I was watching the Minister of Labour when he was being interviewed in terms of doctors that are leaving the country; and he said for him, it does not mean anything. I was shocked! How many doctors do we have in Nigeria for him to say we had surplus? We have surplus, but we go to hospitals and will be looking for doctors? That is also the situation at the health centres. I told myself that this man must have been living in another world not in Nigeria. We are having brain drain; people are leaving the country and when they get out of the country they excel. That shows that Nigerians are resilient, brilliant and know what they are doing. It is a matter of having a system that works in the country so that the citizens will be able to reap the benefits of what God has endowed Nigeria with.

The other day, a woman was crying out over the state of the hostels at the University of Nigeria, Nsukka, where she went to drop her daughter to resume school. I couldn’t believe my eyes, as she was showing the hotels that students were living in to study. And I asked myself, ‘is this a higher institution of learning and we expect them to turn out to be the best for us?’ For people to even live in that type of environment is a shock. So, there is rot everywhere you turn.

So, the state of our nation is becoming very scary. In fact, at times, I ask myself how the people in the National Assembly see themselves. You are supposed to be in the National Assembly to pass laws that would be beneficial to the nation; and these things are happening in your eyes and you go to the National Assembly, walk back home and sleep? You don’t take drastic actions or decisions that will address those issues?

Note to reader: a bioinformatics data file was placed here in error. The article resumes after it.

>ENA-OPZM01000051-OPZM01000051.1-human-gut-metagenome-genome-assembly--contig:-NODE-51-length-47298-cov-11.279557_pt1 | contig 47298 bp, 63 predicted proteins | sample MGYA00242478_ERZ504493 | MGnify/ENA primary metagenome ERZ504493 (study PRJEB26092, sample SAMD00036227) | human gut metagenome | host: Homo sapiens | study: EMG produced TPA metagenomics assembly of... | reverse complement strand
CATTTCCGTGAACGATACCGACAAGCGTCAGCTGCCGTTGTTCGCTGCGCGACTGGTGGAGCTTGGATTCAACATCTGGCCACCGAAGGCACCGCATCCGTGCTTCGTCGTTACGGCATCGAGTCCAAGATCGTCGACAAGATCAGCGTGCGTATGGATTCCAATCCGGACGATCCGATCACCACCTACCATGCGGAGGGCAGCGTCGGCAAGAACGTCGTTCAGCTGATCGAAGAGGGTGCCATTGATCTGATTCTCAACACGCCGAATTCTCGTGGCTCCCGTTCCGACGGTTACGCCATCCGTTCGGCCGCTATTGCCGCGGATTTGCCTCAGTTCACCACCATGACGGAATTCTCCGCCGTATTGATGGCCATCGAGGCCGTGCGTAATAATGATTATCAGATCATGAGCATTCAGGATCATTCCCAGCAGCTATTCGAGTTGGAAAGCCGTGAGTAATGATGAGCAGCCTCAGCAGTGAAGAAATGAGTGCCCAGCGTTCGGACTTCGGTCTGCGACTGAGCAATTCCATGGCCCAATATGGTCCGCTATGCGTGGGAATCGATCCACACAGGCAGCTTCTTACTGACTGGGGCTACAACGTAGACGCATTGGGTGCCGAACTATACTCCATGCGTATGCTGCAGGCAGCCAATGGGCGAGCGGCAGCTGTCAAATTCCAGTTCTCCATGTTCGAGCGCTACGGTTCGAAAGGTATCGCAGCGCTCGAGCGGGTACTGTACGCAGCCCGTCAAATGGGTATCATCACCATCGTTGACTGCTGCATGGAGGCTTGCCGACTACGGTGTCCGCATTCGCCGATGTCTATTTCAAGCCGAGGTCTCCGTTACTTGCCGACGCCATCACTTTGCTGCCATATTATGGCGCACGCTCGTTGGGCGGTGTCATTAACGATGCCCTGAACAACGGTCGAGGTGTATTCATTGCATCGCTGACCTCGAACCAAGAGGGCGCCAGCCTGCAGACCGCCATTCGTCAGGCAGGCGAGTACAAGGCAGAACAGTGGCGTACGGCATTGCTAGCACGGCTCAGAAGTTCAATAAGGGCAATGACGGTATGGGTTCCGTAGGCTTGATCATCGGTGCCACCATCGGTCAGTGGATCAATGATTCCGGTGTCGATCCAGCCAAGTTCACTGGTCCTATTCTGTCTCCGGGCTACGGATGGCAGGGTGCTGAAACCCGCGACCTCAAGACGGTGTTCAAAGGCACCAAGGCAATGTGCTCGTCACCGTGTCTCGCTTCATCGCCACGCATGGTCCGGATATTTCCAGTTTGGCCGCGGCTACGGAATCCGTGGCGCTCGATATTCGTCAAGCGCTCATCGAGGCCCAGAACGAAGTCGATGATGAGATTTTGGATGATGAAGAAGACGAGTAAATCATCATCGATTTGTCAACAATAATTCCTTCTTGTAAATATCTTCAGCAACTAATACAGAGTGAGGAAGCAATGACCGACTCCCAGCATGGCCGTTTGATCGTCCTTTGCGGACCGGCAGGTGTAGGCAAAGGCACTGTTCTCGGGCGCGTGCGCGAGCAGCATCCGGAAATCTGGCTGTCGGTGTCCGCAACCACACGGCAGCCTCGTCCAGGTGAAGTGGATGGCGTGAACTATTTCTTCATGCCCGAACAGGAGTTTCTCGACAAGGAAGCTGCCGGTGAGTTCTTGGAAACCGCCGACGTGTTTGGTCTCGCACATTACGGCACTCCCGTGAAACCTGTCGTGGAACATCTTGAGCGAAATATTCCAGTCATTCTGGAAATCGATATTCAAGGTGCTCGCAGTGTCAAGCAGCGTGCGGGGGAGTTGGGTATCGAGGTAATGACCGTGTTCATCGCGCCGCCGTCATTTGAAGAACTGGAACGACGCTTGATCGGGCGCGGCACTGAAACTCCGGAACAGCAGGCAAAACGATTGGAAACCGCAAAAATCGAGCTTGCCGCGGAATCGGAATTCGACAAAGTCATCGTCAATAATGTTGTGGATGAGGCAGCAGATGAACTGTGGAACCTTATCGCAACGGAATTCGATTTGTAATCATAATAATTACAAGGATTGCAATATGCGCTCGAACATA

You said Nigeria is going through a gestation period and that something new has to be born before the country can move forward. What is that new thing you are envisaging? 
If you notice, there is strong agitation that the entire federal system we are operating should be looked into. And from my understanding, it is even in the manifesto of the ruling party; I heard that it is the number one item in their manifesto. Pastor Tunde Bakare, who was part of the drafting of their constitution, said that it is the number one point in their manifesto. True federalism, restructuring. Now, the question is, why has it not been done? So, there is agitation from every area.

Initially, it was the Indigenous People of Biafra (IPOB); it’s no more IPOB alone. Oduduwa people and the Niger Delta Front are also saying ‘look, we are tired of this contraption called Nigeria’, which was not the case before.

So, definitely, when there is such agitation all over, the truth is that people who are trying to either sweep it under the carpet, run away from it, threaten people are wasting their time. We must come to a point where we will look at the country and re-address the present situation we are in because that is why there is tension everywhere. There is lack of trust everywhere. Nigerians don’t trust anything again; they don’t even believe in the government any longer. So, obviously, this is an indication that there is something that has to give way for another thing to rise and that is where we are going. I believe that there is need to give birth to what will be beneficial to the entire land so that every region will develop at their own pace. I mean we can’t continue with this type of mediocrity.